Top 10 traps in business leases

30 November 2012
Top 10 traps in business leases

Legal expert Debra Kent explains how to negotiate the best deal and quantify problem points in existing leases

THE PROBLEM There are a number of important areas to check in a business lease. Failure to get it right might mean you cannot operate your business properly or sell it on.

THE LAW The majority of the lease provisions need to be agreed between the parties although there are many standard clauses.

EXPERT ADVICE 1 Rent review Leases for 10 years or more will include a rent review usually to the market rent every five years. Sometimes reviews are calculated in accordance with an inflation formula such as the Retail Prices Index. Even if market rent is more than the lease rent, leases rarely allow the rent to decrease. There are other traps to avoid, such as paying rent on the value of your fit-out works.

2 Selling your lease The terms upon which the landlord can refuse consent to assign should be fair and reasonable and not include any onerous conditions which a potential buyer cannot meet.

3 Subletting and sharing It may be possible to sublet part of the property to someone else if you do not need the whole area. If the lease does not permit subletting of part or the sharing of occupation it will be entirely at the landlord's discretion.

4 Subletting the whole You may need to sublet all the property for a period if assignment is not practical. Does the lease permit this?

6 Opening hours Are there restrictions on hours of operation or deliveries which are a problem for your business?

7 Alterations Most leases permit non structural internal alterations but frequently prohibit external or structural alterations. You might need to put up external signage, air conditioning or extractor fans which the landlord could potentially refuse. The landlord will want some control over alterations but these should not interfere with the proper operation of your business.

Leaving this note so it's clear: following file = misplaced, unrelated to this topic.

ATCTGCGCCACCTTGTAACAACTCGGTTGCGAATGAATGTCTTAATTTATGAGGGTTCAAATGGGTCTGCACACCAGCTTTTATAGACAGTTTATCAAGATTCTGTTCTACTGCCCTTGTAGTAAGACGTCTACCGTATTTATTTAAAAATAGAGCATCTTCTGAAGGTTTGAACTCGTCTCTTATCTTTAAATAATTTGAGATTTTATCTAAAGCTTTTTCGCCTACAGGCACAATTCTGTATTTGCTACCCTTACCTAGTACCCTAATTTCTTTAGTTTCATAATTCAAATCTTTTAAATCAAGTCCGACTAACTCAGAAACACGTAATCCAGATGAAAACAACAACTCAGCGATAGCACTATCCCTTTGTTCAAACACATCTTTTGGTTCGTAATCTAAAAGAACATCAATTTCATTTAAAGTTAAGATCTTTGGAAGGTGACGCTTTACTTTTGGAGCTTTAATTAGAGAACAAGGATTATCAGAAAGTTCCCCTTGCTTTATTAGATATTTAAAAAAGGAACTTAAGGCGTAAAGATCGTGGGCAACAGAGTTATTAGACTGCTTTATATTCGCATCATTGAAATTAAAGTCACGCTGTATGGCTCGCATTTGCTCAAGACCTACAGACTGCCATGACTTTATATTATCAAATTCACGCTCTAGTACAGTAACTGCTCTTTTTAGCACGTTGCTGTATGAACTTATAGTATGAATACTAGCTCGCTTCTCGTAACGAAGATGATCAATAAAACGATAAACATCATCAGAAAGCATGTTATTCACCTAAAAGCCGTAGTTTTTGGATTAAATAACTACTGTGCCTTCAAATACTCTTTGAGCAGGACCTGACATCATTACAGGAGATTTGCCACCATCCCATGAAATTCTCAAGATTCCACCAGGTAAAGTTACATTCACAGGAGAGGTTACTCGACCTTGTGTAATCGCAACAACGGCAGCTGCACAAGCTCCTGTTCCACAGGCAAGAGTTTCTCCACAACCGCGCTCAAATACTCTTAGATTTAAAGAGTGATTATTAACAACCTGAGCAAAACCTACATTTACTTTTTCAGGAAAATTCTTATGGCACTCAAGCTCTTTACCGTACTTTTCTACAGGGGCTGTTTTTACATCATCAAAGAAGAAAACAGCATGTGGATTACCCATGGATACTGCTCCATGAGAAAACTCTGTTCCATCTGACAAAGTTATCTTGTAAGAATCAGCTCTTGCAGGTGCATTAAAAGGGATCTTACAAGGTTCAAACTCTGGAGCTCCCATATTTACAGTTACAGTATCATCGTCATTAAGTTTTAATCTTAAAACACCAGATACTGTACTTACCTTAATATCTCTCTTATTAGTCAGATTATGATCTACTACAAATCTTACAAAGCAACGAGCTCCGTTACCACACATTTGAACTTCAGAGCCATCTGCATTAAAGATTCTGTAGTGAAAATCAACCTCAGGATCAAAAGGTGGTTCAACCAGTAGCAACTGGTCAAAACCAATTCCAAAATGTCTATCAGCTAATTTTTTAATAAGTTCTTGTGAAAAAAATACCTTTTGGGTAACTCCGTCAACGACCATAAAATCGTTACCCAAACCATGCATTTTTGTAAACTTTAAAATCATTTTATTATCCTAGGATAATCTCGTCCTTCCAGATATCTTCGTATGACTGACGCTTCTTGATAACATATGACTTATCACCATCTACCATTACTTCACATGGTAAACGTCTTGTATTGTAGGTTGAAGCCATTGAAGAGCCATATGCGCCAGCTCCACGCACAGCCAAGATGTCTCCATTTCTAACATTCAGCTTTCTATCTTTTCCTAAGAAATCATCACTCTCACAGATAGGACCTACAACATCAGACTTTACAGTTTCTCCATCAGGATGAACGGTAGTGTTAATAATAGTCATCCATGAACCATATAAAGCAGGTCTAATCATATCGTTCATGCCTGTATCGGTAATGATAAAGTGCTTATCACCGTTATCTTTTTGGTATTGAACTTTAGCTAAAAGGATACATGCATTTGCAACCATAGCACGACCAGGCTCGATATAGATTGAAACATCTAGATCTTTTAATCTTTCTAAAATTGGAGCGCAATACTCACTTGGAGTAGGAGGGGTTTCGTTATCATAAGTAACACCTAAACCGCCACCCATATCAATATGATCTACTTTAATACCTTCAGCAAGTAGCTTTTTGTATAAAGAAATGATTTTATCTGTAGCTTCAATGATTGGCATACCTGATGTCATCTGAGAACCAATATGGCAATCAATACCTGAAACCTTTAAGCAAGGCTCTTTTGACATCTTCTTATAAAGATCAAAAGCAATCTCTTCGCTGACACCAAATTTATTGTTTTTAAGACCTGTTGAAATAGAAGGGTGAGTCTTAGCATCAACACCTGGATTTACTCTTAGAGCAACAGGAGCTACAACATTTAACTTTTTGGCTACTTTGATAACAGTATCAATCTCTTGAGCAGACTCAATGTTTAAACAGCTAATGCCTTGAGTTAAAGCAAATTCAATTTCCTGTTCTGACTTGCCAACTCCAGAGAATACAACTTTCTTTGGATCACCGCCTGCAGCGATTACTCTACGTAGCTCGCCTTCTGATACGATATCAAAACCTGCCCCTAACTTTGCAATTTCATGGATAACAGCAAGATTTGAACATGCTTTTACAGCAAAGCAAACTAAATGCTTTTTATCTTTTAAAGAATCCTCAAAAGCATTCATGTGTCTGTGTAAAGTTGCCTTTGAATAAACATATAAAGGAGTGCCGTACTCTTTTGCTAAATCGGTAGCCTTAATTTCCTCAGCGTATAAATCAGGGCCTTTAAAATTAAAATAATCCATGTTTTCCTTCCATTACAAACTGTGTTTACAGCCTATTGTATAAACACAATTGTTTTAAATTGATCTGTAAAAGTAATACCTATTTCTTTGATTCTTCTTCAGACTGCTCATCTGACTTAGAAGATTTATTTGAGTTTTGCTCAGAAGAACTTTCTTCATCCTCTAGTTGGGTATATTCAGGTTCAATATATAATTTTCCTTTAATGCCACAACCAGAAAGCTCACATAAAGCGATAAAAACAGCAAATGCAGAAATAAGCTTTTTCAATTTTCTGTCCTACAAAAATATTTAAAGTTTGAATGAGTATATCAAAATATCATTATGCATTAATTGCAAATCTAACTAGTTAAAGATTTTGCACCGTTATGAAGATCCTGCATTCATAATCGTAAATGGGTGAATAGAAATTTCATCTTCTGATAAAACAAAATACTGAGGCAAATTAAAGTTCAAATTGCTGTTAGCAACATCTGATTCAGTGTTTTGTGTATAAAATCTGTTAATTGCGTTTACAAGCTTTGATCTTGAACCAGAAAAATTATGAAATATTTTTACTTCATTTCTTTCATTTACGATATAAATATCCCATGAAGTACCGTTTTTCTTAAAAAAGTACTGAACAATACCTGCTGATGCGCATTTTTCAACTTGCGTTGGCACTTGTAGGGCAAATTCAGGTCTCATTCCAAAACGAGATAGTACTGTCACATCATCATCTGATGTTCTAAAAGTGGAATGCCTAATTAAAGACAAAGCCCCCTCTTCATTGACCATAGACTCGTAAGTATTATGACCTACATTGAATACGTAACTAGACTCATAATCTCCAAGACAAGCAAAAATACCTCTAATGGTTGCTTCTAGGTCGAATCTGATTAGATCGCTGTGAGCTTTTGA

8 Use of the property The landlord will want to restrict the use of the property to maintain control over his investment and to avoid adverse competition between tenants. You will want the use clause to be as wide as possible to enable you to carry out your business, change the concept if necessary and to underlet or share occupation if your business demands it. Also, should you wish to sell your business, the lease will be more attractive to another business if there is flexibility.

9 Lease term Is the lease term long enough to enable the business to be set up and potentially sold during the term? Or is it too long and expose you to liabilities for longer than you need, making it unattractive to buyers? If the lease term is too short or has little of the term left to run it may also be unappealing to a buyer. Does the lease have the benefit of the Landlord & Tenant Act 1954, which gives business tenants possible rights to renew the lease?

10 Break clauses It is always good to have flexibility, if you wish to leave the property or threaten to leave unless the landlord makes some concessions - perhaps on the rent.

PRACTICAL ADVICE These tips should give a good starting point for negotiating a new lease or identifying problems in an existing lease. Whatever your situation, is it is important to plan ahead and consider how your business may grow or evolve. Leases can only be varied with the landlord's agreement. The landlord's consent may be necessary where any activity is otherwise prohibited in the lease. The landlord may be entitled to refuse consent and certainly you will be required to pay any costs he incurs. A tenant-friendly lease will save you time and money in the long run and will be helpful if you ever want to sell your business.

Contact Debra Kent is a real estate partner at Charles Russell

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